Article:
News Risk Management 31 Jan 2018

New bacterial strain found to block dengue and Zika transmissions effectively

31 Jan 2018

Scientists at the University of Glasgow's MRC Centre for Virus Research (CVR) have found a new bacterial strain to be more effective than existing ones in blocking dengue and Zika virus transmission from mosquitoes.

In a new study published in the PLOS Pathogens journal last week, the scientists showed that a novel strain of the inherited bacteria Wolbachia strongly blocks transmission of dengue and Zika virus among infected mosquitoes, offering a potential alternative to strains already being tested as virus control tools.

The research was carried out in the Aedes aegypti mosquito species, which spreads a number of dangerous human viruses, including dengue, Zika, and Chikungunya.

Past research has shown that transmission of these viruses among mosquitoes is inhibited if the flies are deliberately infected with one strain of Wolbachia bacteria, and several countries are testing whether infecting local mosquito populations with Wolbachia could lower rates of viral disease in humans.

Now, the CVR scientists have now demonstrated that the novel “wAu” strain is even more effective for virus transmission blocking than strains currently being used, particularly in hot, tropical climates where there is high prevalence of these diseases. While several Wolbachia strains have been tested in the field, some strains may not block transmission effectively and at high ambient temperatures.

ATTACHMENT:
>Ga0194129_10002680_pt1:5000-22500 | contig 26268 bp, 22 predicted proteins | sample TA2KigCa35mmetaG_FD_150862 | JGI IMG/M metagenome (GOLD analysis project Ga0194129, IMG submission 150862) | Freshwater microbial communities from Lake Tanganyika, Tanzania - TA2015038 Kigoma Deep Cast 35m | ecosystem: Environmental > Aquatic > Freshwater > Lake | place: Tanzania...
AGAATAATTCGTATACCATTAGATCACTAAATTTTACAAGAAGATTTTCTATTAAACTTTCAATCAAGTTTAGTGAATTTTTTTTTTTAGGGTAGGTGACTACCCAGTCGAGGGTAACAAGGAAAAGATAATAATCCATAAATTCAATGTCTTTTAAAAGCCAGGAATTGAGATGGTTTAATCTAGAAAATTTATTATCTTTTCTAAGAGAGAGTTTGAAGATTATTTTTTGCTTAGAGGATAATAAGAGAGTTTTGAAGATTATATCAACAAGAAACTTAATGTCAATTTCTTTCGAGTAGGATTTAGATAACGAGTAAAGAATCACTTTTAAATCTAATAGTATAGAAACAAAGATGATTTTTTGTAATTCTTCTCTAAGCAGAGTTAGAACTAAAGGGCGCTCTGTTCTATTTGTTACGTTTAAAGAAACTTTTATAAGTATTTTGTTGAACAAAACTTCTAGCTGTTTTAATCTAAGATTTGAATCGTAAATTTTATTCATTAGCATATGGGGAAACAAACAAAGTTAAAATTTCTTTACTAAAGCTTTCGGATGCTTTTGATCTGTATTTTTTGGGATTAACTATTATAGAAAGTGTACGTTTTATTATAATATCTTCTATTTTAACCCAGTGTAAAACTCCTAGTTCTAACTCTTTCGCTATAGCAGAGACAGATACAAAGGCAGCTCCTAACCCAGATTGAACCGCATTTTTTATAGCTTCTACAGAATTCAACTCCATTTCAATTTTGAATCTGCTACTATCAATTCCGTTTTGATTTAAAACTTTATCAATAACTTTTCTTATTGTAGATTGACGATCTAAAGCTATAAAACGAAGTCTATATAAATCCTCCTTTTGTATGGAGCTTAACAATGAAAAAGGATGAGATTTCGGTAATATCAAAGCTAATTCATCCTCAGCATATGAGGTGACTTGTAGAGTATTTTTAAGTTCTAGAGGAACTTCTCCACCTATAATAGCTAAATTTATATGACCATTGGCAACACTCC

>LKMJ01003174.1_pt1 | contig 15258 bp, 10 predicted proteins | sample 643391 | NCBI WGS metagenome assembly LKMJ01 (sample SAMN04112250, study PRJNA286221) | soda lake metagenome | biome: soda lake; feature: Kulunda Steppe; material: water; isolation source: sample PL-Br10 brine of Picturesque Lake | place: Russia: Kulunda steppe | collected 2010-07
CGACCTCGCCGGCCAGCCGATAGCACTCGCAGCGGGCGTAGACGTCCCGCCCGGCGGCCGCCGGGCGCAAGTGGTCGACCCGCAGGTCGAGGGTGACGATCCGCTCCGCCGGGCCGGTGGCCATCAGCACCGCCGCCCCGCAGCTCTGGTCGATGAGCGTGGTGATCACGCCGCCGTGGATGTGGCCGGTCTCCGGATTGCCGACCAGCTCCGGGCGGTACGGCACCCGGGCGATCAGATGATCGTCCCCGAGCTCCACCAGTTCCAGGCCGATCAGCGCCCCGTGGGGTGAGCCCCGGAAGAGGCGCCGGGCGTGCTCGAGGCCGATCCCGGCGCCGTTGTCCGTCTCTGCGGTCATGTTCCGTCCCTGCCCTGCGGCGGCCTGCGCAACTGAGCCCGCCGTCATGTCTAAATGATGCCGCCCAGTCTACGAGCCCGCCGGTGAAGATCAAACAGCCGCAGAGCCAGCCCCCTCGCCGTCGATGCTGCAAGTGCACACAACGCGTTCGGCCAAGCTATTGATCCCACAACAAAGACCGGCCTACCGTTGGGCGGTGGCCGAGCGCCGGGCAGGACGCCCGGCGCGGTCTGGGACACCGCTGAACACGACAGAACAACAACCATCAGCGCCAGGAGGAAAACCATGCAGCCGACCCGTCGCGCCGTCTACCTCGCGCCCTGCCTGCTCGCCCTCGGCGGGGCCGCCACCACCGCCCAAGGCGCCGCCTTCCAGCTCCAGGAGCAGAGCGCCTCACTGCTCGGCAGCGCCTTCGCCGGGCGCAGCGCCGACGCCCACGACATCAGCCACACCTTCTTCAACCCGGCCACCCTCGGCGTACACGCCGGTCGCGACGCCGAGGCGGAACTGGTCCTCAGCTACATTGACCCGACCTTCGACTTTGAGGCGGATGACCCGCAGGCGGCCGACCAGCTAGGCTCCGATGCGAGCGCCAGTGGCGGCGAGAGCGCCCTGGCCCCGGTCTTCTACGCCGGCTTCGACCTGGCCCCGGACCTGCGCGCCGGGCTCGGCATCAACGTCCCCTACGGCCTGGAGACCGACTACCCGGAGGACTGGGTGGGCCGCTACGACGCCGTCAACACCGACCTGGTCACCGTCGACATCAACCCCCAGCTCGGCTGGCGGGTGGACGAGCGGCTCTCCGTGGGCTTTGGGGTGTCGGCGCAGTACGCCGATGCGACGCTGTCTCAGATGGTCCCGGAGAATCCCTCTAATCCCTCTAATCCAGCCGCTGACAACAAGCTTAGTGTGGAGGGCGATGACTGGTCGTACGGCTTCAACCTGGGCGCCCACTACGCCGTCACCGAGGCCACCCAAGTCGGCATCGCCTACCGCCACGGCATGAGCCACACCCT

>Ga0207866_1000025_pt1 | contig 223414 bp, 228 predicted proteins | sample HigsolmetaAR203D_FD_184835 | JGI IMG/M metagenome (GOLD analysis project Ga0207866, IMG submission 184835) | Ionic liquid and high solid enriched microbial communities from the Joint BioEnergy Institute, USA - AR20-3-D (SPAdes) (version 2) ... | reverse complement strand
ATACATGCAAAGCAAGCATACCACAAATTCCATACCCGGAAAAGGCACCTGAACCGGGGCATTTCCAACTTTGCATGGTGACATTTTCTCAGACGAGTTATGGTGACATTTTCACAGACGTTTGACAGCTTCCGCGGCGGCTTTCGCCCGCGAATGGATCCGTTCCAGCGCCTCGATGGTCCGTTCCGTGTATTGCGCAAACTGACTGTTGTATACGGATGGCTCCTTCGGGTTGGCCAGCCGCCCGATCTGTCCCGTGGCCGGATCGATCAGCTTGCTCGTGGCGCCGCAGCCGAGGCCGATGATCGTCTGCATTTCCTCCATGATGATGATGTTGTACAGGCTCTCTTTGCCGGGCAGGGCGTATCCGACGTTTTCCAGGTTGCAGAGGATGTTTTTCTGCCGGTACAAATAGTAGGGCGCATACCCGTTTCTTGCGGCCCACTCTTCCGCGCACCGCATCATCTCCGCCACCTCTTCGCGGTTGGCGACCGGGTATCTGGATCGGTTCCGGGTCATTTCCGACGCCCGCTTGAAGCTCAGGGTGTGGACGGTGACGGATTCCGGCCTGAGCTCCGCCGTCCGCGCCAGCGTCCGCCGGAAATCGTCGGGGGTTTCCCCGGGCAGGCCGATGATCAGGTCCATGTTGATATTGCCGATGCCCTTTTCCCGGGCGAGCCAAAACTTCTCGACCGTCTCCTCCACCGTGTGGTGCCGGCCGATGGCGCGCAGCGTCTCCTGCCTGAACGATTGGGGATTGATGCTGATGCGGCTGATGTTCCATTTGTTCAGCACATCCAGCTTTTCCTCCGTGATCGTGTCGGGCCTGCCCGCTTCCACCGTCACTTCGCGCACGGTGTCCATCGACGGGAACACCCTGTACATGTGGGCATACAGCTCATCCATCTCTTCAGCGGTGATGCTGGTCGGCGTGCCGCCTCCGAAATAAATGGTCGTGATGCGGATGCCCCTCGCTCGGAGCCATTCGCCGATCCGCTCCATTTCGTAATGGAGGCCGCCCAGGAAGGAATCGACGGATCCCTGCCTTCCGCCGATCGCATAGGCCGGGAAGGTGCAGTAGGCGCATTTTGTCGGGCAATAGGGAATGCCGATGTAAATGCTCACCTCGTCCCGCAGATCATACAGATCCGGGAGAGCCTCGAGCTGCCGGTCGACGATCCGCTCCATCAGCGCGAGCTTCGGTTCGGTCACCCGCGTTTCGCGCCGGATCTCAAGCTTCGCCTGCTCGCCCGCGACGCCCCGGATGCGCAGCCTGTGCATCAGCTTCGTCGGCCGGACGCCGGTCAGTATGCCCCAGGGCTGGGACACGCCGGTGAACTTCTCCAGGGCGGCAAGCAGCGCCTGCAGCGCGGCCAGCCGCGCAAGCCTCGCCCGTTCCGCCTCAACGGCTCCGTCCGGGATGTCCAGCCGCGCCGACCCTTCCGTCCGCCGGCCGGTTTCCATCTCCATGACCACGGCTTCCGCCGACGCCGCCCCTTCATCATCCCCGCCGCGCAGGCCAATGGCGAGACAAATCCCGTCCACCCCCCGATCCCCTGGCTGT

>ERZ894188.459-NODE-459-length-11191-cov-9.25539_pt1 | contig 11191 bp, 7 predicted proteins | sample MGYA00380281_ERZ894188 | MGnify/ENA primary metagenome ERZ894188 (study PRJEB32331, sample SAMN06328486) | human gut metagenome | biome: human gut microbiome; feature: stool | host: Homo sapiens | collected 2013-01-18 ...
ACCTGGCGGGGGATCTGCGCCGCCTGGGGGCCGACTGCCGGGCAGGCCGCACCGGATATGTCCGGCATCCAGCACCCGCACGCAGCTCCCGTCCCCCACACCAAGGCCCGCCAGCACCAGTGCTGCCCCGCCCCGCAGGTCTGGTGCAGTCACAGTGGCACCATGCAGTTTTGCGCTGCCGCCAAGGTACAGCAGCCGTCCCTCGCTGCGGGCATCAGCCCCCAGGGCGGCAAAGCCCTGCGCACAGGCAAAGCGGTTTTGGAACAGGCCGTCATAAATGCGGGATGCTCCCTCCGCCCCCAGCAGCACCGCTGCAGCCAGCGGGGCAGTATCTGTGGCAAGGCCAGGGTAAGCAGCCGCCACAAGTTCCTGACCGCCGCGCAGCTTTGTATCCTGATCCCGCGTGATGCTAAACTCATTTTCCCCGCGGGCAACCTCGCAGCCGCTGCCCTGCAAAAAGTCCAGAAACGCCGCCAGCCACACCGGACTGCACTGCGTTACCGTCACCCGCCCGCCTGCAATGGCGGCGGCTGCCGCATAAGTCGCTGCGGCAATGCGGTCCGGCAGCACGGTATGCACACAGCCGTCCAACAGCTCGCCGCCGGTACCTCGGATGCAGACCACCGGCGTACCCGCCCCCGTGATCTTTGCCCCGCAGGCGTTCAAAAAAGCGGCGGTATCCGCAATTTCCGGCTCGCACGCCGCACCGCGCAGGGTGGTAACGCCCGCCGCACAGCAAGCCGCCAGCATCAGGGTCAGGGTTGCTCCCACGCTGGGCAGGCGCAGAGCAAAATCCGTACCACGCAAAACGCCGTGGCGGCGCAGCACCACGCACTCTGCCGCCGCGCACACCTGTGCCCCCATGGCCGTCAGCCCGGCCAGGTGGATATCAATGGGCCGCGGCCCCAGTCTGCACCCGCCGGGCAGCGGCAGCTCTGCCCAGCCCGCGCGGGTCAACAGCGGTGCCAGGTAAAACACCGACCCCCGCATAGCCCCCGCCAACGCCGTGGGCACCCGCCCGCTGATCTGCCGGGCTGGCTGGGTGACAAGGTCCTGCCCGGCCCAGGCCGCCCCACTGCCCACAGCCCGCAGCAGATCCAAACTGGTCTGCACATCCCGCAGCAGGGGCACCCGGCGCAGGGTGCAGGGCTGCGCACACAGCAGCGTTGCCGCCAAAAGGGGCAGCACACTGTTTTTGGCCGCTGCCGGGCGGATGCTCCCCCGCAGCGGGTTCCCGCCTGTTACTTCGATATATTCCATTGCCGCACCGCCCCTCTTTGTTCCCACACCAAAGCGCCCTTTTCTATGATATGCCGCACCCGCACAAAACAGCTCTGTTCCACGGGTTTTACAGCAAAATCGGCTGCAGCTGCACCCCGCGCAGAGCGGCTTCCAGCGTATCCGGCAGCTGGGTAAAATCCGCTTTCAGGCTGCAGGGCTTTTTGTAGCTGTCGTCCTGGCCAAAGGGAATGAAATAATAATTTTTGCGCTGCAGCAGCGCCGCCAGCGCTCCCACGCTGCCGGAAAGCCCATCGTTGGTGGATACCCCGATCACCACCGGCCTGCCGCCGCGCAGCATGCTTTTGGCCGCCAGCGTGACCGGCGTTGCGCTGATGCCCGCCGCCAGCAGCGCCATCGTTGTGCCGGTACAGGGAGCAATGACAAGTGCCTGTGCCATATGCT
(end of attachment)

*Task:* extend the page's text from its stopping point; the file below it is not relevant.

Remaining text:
Professor Steven Sinkins of the CVR said: “The Wolbachia transmission blocking strategy shows great promise for the control of mosquito-borne viruses, and is now starting to be deployed on a large scale in a number of tropical countries. Our results with the wAu strain showed by far the effective transmission blocking for all the viruses we tested, and it provides an exciting new option to explore for disease control programmes."

Future research could explore strategies to maximise the effectiveness of wAu in the field, such as combining it with a second strain to help it spread throughout local mosquito populations.

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